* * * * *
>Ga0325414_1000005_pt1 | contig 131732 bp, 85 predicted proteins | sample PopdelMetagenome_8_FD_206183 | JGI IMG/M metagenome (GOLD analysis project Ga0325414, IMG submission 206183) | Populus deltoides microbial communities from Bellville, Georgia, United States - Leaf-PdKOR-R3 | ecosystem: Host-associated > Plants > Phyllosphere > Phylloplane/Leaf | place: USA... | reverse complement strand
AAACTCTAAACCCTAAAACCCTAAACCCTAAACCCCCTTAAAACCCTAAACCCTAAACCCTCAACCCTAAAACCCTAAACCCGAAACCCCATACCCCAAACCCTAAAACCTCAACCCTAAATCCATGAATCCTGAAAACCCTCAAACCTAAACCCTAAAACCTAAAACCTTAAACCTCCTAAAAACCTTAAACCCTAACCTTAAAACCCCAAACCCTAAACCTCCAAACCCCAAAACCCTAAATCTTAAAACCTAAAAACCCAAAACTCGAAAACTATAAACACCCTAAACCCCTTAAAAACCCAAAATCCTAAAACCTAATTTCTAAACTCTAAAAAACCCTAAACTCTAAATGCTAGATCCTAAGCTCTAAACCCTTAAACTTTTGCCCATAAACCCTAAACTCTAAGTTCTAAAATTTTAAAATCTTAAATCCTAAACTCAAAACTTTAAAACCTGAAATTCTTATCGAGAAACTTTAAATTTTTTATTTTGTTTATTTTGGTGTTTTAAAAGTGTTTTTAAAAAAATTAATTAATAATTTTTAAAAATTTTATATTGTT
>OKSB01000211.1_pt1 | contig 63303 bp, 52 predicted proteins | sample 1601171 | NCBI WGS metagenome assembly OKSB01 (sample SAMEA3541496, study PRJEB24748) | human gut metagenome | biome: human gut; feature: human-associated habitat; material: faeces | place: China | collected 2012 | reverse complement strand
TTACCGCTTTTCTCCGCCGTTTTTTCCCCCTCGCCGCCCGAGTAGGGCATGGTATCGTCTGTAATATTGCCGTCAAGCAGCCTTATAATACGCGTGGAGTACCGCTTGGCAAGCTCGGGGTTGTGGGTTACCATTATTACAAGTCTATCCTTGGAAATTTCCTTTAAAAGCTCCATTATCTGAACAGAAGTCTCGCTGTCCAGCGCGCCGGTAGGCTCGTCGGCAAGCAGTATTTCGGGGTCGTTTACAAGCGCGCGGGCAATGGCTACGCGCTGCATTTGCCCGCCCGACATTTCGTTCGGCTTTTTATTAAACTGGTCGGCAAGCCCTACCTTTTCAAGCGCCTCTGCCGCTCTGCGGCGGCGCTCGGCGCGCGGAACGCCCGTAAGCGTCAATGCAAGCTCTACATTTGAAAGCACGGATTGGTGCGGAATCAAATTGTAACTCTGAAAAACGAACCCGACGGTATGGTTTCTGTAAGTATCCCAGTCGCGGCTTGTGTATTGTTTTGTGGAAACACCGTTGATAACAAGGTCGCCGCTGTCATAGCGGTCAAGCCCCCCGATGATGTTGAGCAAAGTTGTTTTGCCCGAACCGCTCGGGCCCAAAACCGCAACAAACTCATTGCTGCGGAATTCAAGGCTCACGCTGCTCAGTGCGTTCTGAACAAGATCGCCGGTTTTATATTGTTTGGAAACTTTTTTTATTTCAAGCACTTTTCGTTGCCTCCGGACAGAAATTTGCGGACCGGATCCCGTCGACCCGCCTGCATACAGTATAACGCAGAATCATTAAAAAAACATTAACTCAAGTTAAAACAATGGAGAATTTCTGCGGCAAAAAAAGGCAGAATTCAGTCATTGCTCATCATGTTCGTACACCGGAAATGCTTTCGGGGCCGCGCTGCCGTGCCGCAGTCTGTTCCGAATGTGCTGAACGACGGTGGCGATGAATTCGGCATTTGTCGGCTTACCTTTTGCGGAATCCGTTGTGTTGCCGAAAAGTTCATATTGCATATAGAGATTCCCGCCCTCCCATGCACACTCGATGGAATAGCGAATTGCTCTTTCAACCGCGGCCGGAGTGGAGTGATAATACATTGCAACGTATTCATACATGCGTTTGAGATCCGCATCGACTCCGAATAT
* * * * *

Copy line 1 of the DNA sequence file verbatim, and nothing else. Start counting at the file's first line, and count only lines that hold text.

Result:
>Ga0325414_1000005_pt1 | contig 131732 bp, 85 predicted proteins | sample PopdelMetagenome_8_FD_206183 | JGI IMG/M metagenome (GOLD analysis project Ga0325414, IMG submission 206183) | Populus deltoides microbial communities from Bellville, Georgia, United States - Leaf-PdKOR-R3 | ecosystem: Host-associated > Plants > Phyllosphere > Phylloplane/Leaf | place: USA... | reverse complement strand